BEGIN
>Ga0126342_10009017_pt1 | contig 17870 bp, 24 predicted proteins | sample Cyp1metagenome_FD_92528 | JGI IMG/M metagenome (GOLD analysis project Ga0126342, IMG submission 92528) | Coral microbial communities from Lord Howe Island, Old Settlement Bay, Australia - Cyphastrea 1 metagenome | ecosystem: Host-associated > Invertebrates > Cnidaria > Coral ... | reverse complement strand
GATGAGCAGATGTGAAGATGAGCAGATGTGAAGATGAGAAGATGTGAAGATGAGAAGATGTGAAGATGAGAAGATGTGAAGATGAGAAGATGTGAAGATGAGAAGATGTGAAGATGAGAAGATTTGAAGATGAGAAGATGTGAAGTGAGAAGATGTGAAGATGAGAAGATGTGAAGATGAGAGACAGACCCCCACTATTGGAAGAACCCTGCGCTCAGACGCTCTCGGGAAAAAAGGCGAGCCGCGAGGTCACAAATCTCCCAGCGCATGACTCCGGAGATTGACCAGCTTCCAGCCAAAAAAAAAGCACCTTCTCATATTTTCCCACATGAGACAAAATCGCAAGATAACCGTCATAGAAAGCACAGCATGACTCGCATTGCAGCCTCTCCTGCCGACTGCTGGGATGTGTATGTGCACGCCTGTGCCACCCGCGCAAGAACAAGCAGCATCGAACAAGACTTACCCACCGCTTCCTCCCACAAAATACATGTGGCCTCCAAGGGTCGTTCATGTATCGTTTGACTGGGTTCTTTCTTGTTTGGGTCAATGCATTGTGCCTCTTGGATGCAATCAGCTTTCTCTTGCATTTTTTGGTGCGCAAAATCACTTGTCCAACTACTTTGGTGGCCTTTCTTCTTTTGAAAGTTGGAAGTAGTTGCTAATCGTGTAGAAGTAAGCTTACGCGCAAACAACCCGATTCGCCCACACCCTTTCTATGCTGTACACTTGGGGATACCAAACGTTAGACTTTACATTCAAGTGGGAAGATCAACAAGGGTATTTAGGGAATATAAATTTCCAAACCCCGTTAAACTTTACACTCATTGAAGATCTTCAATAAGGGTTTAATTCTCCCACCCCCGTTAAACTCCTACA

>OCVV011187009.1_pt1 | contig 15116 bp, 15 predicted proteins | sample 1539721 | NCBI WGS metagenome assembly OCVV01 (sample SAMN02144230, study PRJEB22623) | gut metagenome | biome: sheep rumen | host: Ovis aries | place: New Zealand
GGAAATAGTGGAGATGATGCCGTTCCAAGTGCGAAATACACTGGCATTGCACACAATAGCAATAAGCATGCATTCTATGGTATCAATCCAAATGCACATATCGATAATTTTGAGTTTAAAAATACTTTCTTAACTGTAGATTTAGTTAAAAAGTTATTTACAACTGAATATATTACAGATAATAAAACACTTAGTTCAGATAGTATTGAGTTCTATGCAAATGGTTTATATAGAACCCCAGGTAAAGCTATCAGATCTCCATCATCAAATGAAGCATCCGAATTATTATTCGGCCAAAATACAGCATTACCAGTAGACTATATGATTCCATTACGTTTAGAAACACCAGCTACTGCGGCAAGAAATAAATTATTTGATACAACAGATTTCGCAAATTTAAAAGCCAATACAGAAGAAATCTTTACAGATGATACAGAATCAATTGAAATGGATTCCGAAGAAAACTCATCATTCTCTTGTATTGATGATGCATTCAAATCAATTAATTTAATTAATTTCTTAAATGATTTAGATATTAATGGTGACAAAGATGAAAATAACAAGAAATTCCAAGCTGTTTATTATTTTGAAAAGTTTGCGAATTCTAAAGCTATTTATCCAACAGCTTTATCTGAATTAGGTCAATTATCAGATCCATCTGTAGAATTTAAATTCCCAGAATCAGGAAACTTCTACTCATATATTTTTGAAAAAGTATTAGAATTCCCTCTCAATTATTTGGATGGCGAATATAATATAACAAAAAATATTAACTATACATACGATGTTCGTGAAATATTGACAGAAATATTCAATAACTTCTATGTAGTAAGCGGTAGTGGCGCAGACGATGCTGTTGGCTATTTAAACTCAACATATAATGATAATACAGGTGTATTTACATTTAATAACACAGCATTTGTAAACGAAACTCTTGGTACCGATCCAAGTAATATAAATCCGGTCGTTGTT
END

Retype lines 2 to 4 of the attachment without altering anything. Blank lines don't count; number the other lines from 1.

GATGAGCAGATGTGAAGATGAGCAGATGTGAAGATGAGAAGATGTGAAGATGAGAAGATGTGAAGATGAGAAGATGTGAAGATGAGAAGATGTGAAGATGAGAAGATGTGAAGATGAGAAGATTTGAAGATGAGAAGATGTGAAGTGAGAAGATGTGAAGATGAGAAGATGTGAAGATGAGAGACAGACCCCCACTATTGGAAGAACCCTGCGCTCAGACGCTCTCGGGAAAAAAGGCGAGCCGCGAGGTCACAAATCTCCCAGCGCATGACTCCGGAGATTGACCAGCTTCCAGCCAAAAAAAAAGCACCTTCTCATATTTTCCCACATGAGACAAAATCGCAAGATAACCGTCATAGAAAGCACAGCATGACTCGCATTGCAGCCTCTCCTGCCGACTGCTGGGATGTGTATGTGCACGCCTGTGCCACCCGCGCAAGAACAAGCAGCATCGAACAAGACTTACCCACCGCTTCCTCCCACAAAATACATGTGGCCTCCAAGGGTCGTTCATGTATCGTTTGACTGGGTTCTTTCTTGTTTGGGTCAATGCATTGTGCCTCTTGGATGCAATCAGCTTTCTCTTGCATTTTTTGGTGCGCAAAATCACTTGTCCAACTACTTTGGTGGCCTTTCTTCTTTTGAAAGTTGGAAGTAGTTGCTAATCGTGTAGAAGTAAGCTTACGCGCAAACAACCCGATTCGCCCACACCCTTTCTATGCTGTACACTTGGGGATACCAAACGTTAGACTTTACATTCAAGTGGGAAGATCAACAAGGGTATTTAGGGAATATAAATTTCCAAACCCCGTTAAACTTTACACTCATTGAAGATCTTCAATAAGGGTTTAATTCTCCCACCCCCGTTAAACTCCTACA

>OCVV011187009.1_pt1 | contig 15116 bp, 15 predicted proteins | sample 1539721 | NCBI WGS metagenome assembly OCVV01 (sample SAMN02144230, study PRJEB22623) | gut metagenome | biome: sheep rumen | host: Ovis aries | place: New Zealand
GGAAATAGTGGAGATGATGCCGTTCCAAGTGCGAAATACACTGGCATTGCACACAATAGCAATAAGCATGCATTCTATGGTATCAATCCAAATGCACATATCGATAATTTTGAGTTTAAAAATACTTTCTTAACTGTAGATTTAGTTAAAAAGTTATTTACAACTGAATATATTACAGATAATAAAACACTTAGTTCAGATAGTATTGAGTTCTATGCAAATGGTTTATATAGAACCCCAGGTAAAGCTATCAGATCTCCATCATCAAATGAAGCATCCGAATTATTATTCGGCCAAAATACAGCATTACCAGTAGACTATATGATTCCATTACGTTTAGAAACACCAGCTACTGCGGCAAGAAATAAATTATTTGATACAACAGATTTCGCAAATTTAAAAGCCAATACAGAAGAAATCTTTACAGATGATACAGAATCAATTGAAATGGATTCCGAAGAAAACTCATCATTCTCTTGTATTGATGATGCATTCAAATCAATTAATTTAATTAATTTCTTAAATGATTTAGATATTAATGGTGACAAAGATGAAAATAACAAGAAATTCCAAGCTGTTTATTATTTTGAAAAGTTTGCGAATTCTAAAGCTATTTATCCAACAGCTTTATCTGAATTAGGTCAATTATCAGATCCATCTGTAGAATTTAAATTCCCAGAATCAGGAAACTTCTACTCATATATTTTTGAAAAAGTATTAGAATTCCCTCTCAATTATTTGGATGGCGAATATAATATAACAAAAAATATTAACTATACATACGATGTTCGTGAAATATTGACAGAAATATTCAATAACTTCTATGTAGTAAGCGGTAGTGGCGCAGACGATGCTGTTGGCTATTTAAACTCAACATATAATGATAATACAGGTGTATTTACATTTAATAACACAGCATTTGTAAACGAAACTCTTGGTACCGATCCAAGTAATATAAATCCGGTCGTTGTT